type(object).__name__ # is equivalent to: object.__class__.name
Generally, calling special attributes (i.e. those starting and ending with double underscores) directly is discouraged. Therefore, you should use the
type() function instead of
__class__ wherever possible. However, same is not true for
__name__ as there's no function alternative for it.
For example, you can check the class name for a string like so:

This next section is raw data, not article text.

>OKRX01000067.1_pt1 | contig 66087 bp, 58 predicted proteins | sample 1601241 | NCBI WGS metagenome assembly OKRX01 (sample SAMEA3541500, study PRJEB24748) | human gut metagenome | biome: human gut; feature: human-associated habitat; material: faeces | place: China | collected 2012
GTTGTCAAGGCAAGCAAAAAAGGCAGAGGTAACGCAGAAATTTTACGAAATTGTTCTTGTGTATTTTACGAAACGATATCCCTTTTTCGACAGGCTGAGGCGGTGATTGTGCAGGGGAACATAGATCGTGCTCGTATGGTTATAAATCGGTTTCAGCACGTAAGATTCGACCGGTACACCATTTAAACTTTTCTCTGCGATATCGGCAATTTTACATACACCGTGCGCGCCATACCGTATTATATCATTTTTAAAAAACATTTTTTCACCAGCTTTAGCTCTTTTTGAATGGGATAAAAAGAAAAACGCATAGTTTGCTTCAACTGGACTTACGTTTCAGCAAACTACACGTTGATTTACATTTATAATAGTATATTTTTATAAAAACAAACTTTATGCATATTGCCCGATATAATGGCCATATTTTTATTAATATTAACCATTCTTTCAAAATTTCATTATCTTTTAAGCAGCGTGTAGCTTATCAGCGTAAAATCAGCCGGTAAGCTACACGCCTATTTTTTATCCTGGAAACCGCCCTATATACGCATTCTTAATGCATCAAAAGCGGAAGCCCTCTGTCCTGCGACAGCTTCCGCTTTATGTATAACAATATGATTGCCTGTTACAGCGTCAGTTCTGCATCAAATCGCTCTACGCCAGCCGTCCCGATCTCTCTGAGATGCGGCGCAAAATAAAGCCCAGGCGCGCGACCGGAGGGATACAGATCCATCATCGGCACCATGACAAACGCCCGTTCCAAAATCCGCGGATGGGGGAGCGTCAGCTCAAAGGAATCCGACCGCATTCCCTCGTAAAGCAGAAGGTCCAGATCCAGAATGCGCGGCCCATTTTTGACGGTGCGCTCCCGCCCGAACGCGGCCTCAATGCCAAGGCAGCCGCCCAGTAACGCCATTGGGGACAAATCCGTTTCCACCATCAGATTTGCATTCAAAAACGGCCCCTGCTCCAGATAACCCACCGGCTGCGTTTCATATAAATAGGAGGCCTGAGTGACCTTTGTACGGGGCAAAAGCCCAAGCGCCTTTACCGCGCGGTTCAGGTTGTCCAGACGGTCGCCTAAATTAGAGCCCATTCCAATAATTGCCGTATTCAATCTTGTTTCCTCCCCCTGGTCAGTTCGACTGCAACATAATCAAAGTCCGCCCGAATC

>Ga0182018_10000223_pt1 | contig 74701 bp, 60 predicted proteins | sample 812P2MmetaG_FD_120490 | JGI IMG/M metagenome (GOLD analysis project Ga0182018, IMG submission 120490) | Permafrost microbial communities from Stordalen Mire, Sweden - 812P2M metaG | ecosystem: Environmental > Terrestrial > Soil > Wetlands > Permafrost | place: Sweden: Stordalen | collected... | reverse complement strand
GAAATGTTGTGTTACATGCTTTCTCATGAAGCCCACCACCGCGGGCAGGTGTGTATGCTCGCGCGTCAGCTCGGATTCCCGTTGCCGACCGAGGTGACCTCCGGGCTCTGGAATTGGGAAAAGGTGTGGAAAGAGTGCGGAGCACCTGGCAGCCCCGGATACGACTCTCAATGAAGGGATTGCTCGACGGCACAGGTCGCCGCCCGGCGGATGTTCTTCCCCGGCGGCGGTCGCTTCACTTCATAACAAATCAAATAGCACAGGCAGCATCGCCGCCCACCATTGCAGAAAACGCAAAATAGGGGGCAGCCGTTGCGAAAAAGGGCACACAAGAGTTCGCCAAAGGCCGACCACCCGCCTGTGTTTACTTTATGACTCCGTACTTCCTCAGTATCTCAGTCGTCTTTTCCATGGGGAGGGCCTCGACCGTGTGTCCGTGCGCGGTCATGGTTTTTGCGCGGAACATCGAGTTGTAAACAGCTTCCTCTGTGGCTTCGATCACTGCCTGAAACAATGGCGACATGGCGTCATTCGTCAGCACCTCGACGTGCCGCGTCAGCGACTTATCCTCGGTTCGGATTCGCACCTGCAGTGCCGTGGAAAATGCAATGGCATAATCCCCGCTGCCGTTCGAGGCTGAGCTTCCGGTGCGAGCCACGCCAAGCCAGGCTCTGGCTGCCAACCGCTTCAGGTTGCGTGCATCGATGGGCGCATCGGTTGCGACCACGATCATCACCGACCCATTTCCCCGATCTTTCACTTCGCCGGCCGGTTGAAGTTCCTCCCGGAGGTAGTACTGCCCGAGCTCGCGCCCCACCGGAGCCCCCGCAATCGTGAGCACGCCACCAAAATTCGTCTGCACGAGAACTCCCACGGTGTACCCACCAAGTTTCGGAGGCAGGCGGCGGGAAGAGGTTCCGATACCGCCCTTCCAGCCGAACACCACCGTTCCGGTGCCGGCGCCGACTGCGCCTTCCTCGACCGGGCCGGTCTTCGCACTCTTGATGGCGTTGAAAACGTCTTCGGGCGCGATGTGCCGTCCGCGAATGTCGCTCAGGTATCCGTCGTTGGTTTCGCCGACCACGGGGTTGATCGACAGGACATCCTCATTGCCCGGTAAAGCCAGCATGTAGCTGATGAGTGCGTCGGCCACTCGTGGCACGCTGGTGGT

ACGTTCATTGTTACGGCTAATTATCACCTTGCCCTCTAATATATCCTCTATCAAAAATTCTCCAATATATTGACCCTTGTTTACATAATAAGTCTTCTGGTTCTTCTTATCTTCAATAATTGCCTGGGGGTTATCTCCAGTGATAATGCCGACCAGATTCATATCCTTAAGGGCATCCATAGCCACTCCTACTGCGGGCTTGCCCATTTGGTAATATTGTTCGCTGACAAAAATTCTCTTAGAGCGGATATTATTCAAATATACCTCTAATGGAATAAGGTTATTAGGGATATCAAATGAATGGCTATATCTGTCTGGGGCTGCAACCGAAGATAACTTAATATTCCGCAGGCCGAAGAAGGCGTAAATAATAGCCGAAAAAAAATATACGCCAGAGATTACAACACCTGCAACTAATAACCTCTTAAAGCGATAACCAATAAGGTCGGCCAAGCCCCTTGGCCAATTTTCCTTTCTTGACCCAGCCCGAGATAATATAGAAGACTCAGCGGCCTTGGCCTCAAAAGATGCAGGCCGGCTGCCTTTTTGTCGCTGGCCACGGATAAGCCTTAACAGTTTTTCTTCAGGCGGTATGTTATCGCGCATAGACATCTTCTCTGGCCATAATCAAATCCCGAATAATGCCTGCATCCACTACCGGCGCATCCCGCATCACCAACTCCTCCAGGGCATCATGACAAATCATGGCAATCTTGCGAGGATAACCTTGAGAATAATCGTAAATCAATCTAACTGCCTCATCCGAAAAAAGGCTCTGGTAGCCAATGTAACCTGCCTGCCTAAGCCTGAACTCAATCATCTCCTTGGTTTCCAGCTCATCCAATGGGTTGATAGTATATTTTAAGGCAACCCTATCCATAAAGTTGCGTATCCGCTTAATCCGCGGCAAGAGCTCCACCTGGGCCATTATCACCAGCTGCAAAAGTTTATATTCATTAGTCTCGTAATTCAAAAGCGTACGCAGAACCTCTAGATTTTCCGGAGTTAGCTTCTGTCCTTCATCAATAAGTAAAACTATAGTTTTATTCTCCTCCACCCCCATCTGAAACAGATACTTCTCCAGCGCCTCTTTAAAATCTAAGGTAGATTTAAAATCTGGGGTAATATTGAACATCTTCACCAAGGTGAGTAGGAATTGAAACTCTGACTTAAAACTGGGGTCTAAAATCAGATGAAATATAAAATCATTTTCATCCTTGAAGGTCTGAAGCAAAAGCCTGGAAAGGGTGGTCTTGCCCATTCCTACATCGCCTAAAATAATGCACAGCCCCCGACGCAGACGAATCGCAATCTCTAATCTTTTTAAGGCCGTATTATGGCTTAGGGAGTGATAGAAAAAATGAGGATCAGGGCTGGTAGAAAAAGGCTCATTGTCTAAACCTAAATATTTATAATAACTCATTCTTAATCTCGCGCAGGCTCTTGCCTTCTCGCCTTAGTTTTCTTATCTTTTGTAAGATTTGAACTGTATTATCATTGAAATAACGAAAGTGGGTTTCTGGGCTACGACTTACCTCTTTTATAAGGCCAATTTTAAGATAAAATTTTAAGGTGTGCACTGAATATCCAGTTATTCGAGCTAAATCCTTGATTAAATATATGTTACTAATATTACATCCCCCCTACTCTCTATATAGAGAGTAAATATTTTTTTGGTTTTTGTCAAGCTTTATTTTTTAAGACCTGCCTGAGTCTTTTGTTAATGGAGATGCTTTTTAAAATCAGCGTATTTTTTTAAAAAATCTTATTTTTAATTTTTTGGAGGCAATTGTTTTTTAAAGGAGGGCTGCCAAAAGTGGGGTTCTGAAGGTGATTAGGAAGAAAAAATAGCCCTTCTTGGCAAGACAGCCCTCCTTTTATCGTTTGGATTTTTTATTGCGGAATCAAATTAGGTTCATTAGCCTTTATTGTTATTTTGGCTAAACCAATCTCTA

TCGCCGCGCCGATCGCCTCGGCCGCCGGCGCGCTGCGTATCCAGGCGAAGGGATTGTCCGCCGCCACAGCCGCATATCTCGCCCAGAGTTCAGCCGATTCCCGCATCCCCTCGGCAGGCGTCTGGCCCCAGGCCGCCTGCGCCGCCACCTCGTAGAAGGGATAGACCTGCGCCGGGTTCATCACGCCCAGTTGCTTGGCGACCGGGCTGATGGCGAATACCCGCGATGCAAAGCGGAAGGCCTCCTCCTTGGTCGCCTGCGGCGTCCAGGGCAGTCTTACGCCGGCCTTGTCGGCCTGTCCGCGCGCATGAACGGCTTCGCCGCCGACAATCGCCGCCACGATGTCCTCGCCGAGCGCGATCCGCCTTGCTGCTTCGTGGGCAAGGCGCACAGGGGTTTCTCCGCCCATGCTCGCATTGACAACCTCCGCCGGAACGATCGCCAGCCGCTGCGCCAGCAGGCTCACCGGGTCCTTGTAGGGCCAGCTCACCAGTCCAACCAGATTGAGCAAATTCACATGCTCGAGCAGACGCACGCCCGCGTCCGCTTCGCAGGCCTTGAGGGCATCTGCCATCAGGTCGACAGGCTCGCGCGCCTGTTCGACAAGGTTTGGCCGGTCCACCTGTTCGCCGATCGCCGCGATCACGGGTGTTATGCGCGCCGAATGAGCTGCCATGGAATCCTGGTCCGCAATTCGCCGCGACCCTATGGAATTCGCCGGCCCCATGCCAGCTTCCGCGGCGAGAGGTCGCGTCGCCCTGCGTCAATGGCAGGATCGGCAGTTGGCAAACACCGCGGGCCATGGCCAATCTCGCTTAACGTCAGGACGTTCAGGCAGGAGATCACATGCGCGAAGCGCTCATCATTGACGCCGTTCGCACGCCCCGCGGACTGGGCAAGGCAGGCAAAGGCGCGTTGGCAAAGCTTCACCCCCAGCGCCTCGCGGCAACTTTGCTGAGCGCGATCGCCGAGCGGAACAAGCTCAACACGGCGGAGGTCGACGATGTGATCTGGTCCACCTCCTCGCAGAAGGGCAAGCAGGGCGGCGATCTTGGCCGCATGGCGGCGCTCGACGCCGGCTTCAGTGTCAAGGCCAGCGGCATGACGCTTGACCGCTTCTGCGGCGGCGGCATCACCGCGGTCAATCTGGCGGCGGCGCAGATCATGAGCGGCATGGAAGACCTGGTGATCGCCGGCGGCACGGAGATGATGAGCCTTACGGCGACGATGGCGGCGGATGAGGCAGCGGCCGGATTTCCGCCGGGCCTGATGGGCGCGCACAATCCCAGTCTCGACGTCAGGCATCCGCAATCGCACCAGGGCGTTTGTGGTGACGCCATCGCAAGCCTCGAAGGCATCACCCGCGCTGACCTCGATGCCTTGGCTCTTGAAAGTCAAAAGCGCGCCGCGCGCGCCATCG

name = "John Doe" print(type(name).__name__) # "str" print(name.__class__.__name__) # "str"
Similarly, for a list, you can check the class name like so:
numbers = [1, 2, 3, 4] print(type(numbers).__name__) # "list" print(numbers.__class__.__name__) # "list"
If you have a custom class, you can check the class name of its object instance like so:
class Person: def __init__(self, name, age): self.name = name self.age = age person = Person("John Doe", 39) print(type(person).__name__) # "Person" print(person.__class__.__name__) # "Person"
Hope you found this post useful. It was published . Please show your love and support by sharing this post.